Three calls from last week went like this:"Where can I buy a vest so I can take my dog places?" (And by "places," she meant anywhere she wanted.) "I want my dog to be a therapy dog so he can fly on the plane with me when I go on trips." I started explaining the differences in therapy and service animals to a third caller. I said, "And then there is an Emotional Support animal," at which point she said, "I know all about that. Those are PTSD dogs and I haven't been in a war."
Canine Good Citizen
CGC gives a dog (or the handler/owner) no special access privileges. CGC is a test of good manners. Find a dog trainer near your location and take the Canine Good Citizen test for your dog. While passing the CGC test is a prerequisite for many therapy dog organizations, CGC is not a therapy dog test.
Therapy dogs (along with their owner/handlers) have no special access privileges in public places. These are dogs that with their human teammate (usually the dog’s owner) volunteer in settings such as hospitals, assisted living schools, etc. to help other people.
Service dogs have full public access rights. Actually, to be technically correct, the rights are given to the person -- the service dog user who has a disability. If the dog were being handled by a non-diabled person, public access rights don’t apply. Service dogs are dogs that are individually trained to work or perform tasks for a person with a disability. Service dogs have specialized training. Examples include guiding people who are blind or alerting a person who is deaf to a sound.
PTSD dogs are service dogs. There is a category of service dog that is gaining a lot of attention and that is the PTSD (post traumatic stress disorder) dogs who are working with people with PTSD. PTSD can result with any major trauma; this is not only military veterans as the caller above thought. PTSD can be the result of war, rape, witnessing a violent crime, being the victim of a violent crime or abuse, etc.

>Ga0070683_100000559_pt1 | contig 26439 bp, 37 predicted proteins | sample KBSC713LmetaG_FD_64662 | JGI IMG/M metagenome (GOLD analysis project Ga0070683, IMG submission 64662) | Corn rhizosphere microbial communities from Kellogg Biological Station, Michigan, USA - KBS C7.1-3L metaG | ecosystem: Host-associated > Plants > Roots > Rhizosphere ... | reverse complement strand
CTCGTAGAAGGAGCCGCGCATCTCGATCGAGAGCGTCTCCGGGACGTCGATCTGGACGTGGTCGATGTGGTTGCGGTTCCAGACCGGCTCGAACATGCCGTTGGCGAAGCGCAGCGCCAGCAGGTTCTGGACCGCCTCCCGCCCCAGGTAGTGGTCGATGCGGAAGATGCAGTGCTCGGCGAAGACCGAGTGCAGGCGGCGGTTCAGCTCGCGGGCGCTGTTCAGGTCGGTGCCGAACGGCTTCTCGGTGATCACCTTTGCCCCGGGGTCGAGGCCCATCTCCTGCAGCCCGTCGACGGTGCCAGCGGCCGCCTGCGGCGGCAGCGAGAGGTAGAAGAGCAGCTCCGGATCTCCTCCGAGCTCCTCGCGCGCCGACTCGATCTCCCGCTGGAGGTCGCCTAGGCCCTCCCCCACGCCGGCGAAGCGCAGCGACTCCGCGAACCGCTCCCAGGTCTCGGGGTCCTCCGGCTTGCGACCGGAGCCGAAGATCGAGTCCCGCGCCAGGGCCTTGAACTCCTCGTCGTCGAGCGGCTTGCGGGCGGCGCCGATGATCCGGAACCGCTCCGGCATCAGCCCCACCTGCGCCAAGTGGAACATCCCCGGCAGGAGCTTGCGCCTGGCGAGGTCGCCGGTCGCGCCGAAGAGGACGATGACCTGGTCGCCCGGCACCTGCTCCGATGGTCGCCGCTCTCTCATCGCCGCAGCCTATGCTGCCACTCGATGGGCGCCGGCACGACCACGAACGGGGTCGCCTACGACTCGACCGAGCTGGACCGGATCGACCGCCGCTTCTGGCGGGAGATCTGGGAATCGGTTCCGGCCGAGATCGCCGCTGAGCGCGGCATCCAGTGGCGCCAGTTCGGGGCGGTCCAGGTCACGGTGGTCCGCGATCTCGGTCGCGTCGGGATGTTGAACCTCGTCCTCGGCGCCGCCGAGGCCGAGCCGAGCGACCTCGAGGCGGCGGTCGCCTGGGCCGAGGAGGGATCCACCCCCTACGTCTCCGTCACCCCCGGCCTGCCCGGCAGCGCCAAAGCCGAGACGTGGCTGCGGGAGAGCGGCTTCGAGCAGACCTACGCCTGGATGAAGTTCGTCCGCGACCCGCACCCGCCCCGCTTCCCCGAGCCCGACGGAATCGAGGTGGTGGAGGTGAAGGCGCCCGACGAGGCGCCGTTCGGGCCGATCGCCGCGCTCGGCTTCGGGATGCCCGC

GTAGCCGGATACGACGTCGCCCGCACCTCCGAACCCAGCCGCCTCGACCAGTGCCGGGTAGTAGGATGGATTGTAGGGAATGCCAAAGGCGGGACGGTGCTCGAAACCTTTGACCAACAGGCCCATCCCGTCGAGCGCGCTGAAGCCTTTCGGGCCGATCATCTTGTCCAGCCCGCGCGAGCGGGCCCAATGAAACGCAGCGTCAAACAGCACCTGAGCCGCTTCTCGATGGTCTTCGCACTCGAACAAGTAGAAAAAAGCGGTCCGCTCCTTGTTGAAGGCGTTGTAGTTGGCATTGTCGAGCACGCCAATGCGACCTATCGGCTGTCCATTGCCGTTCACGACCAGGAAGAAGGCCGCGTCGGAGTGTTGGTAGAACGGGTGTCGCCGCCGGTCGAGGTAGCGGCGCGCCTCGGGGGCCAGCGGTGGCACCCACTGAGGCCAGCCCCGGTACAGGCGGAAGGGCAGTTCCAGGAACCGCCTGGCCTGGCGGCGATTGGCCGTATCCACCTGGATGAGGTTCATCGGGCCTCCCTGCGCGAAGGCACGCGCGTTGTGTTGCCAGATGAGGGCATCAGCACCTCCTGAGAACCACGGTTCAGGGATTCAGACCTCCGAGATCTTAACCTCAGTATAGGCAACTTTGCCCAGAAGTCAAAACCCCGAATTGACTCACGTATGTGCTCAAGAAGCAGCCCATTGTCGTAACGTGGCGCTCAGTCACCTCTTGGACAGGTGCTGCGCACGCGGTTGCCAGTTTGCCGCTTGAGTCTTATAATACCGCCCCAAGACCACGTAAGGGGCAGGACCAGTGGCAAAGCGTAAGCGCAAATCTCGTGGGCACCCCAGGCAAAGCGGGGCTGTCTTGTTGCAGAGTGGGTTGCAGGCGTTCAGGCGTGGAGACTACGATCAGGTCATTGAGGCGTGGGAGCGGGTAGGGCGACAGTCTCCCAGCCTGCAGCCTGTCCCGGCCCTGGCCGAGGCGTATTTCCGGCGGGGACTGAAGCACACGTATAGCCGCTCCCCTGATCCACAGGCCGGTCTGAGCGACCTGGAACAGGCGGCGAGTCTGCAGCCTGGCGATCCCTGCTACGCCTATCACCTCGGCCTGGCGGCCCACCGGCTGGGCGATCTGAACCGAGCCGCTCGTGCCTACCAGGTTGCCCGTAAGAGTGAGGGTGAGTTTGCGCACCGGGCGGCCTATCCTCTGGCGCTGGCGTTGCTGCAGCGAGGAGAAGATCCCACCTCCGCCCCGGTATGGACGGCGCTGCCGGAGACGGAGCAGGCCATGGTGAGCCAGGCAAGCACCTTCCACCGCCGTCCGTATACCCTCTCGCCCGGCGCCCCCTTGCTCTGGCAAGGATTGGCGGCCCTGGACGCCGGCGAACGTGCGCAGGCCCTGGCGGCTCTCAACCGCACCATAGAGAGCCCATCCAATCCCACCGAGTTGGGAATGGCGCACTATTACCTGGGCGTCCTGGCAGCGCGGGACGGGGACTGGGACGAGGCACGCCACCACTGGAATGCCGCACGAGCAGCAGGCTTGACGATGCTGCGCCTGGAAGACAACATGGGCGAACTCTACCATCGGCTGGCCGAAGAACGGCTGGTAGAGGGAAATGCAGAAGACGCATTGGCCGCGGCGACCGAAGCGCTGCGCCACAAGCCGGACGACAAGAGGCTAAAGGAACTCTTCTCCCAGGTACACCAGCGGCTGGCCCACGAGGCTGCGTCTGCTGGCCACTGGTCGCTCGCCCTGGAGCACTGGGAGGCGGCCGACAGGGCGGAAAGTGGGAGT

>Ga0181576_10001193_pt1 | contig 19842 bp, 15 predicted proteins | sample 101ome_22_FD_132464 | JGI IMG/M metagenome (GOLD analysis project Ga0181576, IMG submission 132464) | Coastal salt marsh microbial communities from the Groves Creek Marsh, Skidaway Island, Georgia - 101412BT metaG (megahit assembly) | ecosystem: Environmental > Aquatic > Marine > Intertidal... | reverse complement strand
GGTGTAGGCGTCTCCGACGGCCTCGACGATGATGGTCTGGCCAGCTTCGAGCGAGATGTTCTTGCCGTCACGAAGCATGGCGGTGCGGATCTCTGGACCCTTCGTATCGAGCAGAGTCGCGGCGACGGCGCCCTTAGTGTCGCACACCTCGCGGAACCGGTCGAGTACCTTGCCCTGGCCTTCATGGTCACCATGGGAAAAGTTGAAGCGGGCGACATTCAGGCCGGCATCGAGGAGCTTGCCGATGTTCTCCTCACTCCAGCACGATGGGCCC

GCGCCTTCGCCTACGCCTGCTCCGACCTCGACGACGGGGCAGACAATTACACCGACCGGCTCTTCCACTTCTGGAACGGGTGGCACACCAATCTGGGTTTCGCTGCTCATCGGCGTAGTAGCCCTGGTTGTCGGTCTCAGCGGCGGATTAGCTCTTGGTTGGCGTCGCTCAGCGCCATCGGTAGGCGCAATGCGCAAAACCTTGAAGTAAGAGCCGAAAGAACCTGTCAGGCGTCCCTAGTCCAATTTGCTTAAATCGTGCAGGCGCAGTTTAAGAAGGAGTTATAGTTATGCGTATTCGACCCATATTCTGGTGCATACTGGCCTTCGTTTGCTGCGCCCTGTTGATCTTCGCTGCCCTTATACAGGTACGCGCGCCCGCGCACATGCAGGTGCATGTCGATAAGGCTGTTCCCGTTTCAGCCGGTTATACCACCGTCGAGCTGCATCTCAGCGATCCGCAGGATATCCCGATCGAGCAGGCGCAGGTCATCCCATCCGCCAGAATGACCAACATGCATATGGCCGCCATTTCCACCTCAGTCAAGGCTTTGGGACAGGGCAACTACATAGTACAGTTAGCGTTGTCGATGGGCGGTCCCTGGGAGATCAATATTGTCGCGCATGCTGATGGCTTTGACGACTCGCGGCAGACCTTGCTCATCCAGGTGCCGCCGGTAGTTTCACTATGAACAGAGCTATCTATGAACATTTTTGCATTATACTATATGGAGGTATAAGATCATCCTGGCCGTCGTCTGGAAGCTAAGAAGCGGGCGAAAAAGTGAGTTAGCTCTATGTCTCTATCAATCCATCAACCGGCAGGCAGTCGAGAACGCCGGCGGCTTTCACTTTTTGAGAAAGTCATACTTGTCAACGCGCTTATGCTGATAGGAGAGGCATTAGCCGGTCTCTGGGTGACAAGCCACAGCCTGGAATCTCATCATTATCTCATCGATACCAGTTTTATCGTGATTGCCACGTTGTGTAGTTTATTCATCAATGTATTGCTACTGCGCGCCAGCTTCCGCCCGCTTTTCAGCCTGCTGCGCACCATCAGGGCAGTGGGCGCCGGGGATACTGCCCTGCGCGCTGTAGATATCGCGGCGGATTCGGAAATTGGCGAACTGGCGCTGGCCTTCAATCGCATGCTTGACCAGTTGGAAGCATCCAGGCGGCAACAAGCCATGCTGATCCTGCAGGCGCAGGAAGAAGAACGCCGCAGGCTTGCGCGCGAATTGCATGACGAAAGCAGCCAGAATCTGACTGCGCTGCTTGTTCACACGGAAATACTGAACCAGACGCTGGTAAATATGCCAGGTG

Emotional Support Animals (ESAs)
ESAs do what their title suggests. They give emotional support in the way of comfort, the ability to calm the person, and to provide company. ESA's do not have full public access rights. They have only two legal protections which are
- to fly with a person who has an emotional or psychological disability, and
- to qualify for no-pet housing.
Airlines and housing authorities may request a letter from a physician or mental health professional that prescribes the ESA for a specific mental disability that limits one or more life activities.
The guidelines for ESAs have become more restrictive because so many people abused the ESA category by alleging their pet dogs were service dogs. As time goes on, an increasing number of agencies are requiring letters from a doctor or mental health professional stating that the person with an Emotional Support dog has a diagnosis.